The political economy of Canadian oil export policy, 1949-2002

  • Author / Creator
    Whyte, Tanya
  • This thesis uses a staples-based political economy approach, supplemented with regulation theory, to investigate why Canadian governments pursued interventionist or non-interventionist approaches to oil export policies over the years 1949-2002. Three distinct paradigms over this time period are identified and examined at multiple levels of analysis, with a focus on power relations as causal factors. Structural biases of the Canadian economy, namely staples dependence and continentalism, combined with entrenched political cleavages of national identity and federalism to influence the success or failure of paradigms of oil export policy. External crises and power shifts precipitated the creation and destruction of these paradigms. In between these transformations, hegemonies formed based upon social, political, and economic arrangements that mutually supported the negotiation of major structural cleavages. Finally, conclusions are drawn about the role of labour as a catalyst for the development of a new interventionist, anti-continentalist paradigm in oil policy.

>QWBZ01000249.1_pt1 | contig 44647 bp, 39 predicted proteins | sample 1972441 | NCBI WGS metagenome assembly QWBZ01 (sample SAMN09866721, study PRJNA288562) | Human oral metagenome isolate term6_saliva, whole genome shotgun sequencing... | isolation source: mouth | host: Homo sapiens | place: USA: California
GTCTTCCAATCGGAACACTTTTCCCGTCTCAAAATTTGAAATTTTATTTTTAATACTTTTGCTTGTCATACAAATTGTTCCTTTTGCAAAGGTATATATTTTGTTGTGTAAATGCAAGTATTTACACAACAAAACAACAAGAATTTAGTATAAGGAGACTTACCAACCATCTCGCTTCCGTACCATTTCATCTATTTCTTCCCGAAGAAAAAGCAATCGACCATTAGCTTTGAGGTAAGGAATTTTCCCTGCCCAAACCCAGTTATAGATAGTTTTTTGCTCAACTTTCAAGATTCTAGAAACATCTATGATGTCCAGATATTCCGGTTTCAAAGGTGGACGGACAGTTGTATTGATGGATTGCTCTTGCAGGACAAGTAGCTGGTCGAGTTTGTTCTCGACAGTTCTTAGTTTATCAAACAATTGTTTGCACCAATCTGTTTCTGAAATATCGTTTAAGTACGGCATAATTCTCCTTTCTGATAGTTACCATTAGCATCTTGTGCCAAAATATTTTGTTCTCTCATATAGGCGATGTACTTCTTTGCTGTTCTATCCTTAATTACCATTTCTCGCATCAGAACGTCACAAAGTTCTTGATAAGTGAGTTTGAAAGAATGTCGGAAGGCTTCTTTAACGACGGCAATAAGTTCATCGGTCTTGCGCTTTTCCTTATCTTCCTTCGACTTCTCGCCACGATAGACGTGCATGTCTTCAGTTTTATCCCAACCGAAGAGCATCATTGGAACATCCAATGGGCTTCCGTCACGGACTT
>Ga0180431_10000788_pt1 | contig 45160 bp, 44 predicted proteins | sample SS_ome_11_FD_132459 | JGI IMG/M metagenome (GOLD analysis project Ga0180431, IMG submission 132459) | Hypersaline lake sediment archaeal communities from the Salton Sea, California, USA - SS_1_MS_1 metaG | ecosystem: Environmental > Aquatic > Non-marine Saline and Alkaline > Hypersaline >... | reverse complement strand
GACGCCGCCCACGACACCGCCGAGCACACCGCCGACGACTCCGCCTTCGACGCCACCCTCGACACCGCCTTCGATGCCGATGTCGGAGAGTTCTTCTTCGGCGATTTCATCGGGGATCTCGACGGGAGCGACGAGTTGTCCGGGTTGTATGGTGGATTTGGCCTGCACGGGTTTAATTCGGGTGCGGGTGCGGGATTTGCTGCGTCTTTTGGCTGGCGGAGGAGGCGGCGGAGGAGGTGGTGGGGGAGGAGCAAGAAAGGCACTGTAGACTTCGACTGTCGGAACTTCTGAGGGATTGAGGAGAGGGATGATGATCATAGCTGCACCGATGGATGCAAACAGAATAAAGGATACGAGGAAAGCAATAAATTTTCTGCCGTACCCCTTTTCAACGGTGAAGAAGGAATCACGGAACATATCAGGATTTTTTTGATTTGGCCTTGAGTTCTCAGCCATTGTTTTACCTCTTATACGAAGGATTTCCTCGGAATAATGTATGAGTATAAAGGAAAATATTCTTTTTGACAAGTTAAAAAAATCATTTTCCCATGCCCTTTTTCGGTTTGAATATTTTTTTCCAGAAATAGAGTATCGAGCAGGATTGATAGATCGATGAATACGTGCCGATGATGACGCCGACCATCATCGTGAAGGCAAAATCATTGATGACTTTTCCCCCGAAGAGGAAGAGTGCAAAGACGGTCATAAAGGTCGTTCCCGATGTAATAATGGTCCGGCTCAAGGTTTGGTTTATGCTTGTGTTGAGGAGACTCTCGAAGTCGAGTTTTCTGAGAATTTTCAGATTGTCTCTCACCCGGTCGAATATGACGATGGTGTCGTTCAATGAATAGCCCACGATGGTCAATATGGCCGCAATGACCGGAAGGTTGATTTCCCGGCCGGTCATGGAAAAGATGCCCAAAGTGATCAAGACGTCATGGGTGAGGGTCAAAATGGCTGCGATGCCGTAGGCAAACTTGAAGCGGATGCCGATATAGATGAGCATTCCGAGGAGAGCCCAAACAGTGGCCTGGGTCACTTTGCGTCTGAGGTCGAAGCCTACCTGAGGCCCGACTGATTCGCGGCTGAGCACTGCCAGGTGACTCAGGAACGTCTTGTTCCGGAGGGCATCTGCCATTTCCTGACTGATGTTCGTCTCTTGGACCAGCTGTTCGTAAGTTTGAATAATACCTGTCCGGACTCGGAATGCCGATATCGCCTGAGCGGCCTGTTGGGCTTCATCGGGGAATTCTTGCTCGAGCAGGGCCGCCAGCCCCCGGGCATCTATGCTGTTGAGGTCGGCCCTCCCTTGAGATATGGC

• Subjects / Keywords
  • Graduation date
    Spring 2010
  • Type of Item
  • Degree
    Master of Arts
  • DOI
  • License
    This thesis is made available by the University of Alberta Libraries with permission of the copyright owner solely for non-commercial purposes. This thesis, or any portion thereof, may not otherwise be copied or reproduced without the written consent of the copyright owner, except to the extent permitted by Canadian copyright law.